(In theaters, September 1998) In many ways a throwback to the bare-bone spy thrillers of years past, as given away by the less-than-perfect lettering at the end. The plot is irrelevant, the goal is unknown but the acting is solid and the action scenes are shot is a way that’s not too confusing or hectic. Granted, there are plot holes here and there, as well as details that should have been spelled out, but Ronin is so well-executed that you might not care, except for the lacklustre finale. The two car chases are among the best action sequences seen this year, and the acting of De Niro and Jean Reno is superb as usual. Ronin has a feel that’s significantly different from most other action movies released this year, and should be seen if only for that.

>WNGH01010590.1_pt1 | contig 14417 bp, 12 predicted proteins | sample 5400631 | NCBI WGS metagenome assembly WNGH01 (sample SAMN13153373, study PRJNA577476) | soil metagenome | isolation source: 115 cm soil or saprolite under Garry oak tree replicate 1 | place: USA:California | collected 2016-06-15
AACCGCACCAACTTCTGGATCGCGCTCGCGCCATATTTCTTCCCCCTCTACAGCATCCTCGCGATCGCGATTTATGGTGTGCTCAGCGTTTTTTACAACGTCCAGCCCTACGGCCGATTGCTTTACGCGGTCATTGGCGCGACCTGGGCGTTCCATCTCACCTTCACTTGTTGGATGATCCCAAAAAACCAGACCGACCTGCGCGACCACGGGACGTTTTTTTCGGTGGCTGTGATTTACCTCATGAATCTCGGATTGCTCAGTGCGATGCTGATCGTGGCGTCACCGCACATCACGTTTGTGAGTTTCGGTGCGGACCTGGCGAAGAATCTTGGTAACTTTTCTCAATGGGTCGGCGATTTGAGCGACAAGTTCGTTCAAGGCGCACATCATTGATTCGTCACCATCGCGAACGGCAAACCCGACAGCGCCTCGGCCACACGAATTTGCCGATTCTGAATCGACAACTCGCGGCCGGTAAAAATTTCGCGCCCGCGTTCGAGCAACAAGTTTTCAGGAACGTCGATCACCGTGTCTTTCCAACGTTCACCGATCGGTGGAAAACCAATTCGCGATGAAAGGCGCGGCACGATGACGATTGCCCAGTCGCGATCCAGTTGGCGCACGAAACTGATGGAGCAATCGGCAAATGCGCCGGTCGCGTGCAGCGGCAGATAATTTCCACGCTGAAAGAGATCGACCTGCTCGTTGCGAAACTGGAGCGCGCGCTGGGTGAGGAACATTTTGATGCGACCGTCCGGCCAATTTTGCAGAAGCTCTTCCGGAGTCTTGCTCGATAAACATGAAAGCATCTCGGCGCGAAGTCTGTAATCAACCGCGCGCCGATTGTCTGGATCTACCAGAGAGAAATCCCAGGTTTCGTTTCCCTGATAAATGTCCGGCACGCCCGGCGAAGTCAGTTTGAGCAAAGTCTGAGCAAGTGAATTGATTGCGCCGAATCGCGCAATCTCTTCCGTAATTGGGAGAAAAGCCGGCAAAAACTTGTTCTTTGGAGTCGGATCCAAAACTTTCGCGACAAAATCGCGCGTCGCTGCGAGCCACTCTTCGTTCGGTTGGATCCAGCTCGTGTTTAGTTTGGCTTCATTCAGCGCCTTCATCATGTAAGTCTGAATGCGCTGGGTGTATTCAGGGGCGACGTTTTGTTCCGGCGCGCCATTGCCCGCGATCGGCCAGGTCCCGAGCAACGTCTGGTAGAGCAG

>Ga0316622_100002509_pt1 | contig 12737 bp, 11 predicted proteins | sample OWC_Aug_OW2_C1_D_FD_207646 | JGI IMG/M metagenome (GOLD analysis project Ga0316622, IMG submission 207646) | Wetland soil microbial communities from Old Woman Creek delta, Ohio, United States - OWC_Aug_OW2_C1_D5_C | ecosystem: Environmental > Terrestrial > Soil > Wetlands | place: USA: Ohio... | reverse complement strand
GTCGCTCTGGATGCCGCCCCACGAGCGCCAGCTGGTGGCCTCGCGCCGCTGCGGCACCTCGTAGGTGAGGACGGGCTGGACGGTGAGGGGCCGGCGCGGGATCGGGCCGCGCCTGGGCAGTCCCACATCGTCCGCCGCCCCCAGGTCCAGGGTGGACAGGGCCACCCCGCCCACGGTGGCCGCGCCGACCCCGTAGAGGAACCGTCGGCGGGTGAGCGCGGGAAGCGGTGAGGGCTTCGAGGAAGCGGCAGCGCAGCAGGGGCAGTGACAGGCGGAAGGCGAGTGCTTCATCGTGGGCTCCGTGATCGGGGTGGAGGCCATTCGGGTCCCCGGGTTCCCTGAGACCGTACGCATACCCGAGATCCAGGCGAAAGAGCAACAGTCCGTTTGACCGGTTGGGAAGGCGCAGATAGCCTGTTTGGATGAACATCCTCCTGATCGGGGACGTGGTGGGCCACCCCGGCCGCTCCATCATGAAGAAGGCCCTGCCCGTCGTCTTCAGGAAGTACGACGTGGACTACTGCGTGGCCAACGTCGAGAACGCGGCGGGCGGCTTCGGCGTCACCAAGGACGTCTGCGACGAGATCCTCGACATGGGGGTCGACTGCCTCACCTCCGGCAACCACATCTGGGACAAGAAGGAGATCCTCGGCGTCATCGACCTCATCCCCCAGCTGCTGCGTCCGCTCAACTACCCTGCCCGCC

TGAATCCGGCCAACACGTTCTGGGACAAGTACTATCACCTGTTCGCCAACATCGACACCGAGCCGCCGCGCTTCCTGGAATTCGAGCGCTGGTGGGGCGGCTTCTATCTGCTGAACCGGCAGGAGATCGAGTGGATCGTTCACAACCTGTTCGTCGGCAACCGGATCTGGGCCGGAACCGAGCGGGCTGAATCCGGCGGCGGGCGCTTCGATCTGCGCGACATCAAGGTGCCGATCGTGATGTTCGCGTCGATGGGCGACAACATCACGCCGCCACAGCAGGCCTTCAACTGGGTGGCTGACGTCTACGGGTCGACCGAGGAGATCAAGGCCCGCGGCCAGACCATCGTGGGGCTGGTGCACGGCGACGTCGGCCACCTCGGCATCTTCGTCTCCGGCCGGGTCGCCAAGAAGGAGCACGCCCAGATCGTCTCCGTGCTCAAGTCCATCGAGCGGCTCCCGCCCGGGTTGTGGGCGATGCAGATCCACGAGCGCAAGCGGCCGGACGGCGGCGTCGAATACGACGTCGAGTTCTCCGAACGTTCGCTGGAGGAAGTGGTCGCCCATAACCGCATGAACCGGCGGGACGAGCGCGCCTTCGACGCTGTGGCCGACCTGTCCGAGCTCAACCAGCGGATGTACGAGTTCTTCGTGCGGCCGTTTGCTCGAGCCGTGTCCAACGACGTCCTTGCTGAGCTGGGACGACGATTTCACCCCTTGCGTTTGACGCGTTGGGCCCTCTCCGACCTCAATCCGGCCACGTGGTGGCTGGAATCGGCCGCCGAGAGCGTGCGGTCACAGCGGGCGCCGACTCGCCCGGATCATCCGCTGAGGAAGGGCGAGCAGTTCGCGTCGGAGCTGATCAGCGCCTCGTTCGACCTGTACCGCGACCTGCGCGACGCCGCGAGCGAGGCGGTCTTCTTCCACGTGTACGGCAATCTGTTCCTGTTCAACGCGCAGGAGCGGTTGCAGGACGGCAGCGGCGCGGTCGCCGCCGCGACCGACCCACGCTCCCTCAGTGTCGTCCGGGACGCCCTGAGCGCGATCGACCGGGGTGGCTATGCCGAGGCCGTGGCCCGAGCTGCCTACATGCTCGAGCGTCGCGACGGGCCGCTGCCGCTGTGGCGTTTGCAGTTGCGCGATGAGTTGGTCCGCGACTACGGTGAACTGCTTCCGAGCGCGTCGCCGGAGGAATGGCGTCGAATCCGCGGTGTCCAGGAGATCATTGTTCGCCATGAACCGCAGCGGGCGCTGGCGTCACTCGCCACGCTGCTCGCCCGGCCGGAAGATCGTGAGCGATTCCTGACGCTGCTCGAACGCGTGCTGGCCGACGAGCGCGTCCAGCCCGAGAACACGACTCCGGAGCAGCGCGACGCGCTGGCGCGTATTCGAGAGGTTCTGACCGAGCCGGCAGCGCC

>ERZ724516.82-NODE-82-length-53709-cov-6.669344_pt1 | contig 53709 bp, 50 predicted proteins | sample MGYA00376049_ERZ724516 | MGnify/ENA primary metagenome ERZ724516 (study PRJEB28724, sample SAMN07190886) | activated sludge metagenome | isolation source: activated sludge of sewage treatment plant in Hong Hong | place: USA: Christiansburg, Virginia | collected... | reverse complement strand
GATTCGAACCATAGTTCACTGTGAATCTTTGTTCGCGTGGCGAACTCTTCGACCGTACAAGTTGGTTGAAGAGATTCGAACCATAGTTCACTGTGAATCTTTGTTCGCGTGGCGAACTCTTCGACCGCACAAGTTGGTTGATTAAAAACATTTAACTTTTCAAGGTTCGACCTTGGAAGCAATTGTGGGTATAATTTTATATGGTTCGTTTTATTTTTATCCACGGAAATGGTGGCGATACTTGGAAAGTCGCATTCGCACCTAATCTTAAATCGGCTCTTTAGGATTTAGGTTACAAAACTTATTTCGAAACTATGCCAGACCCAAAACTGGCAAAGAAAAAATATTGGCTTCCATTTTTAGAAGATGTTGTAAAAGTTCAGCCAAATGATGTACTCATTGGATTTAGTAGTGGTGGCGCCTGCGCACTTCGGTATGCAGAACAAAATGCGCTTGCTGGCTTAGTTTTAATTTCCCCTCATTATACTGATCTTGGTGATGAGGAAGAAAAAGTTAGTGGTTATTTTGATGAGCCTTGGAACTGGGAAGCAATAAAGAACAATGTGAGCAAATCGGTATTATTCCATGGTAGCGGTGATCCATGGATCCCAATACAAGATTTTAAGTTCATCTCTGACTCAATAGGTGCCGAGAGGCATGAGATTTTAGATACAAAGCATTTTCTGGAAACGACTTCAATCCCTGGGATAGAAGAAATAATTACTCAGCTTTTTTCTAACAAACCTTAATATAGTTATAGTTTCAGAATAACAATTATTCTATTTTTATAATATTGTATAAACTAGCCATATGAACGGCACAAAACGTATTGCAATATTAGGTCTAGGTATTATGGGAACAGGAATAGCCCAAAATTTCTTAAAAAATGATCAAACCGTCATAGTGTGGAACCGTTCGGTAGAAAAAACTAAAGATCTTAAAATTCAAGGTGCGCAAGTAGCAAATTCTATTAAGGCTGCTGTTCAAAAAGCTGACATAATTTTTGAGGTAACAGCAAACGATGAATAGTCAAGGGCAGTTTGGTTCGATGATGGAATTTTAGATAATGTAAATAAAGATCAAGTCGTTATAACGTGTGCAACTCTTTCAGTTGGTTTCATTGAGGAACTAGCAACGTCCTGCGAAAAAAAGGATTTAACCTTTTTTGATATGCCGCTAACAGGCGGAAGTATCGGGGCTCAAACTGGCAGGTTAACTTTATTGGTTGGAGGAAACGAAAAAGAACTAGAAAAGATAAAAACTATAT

(Second viewing, On DVD, November 2000) The very good and the rather disappointing intersect in this quasi-seventies thriller by legendary directory John Frankenheimer. The very good is easy to identify: The two spectacular car chases and the interplay between the actors—most notably Jean Reno and Robert de Niro. The flaws are more subtle, but no less annoying: The disjointed script that goes nowhere, the reliance over genre clichés and a huge silver MacGuffin. The DVD director’s commentary helps figure out what happened: A good original script (available elsewhere on the web, I believe) being reworked at the director’s whim. (It’s not a good thing to hear “I always wanted to do something about figure skating, so we changed the ending to take place there.”) Action fans and Jean Reno junkies owe it to themselves to see Ronin at least once: despite all its other flaws, it’s a solid thriller.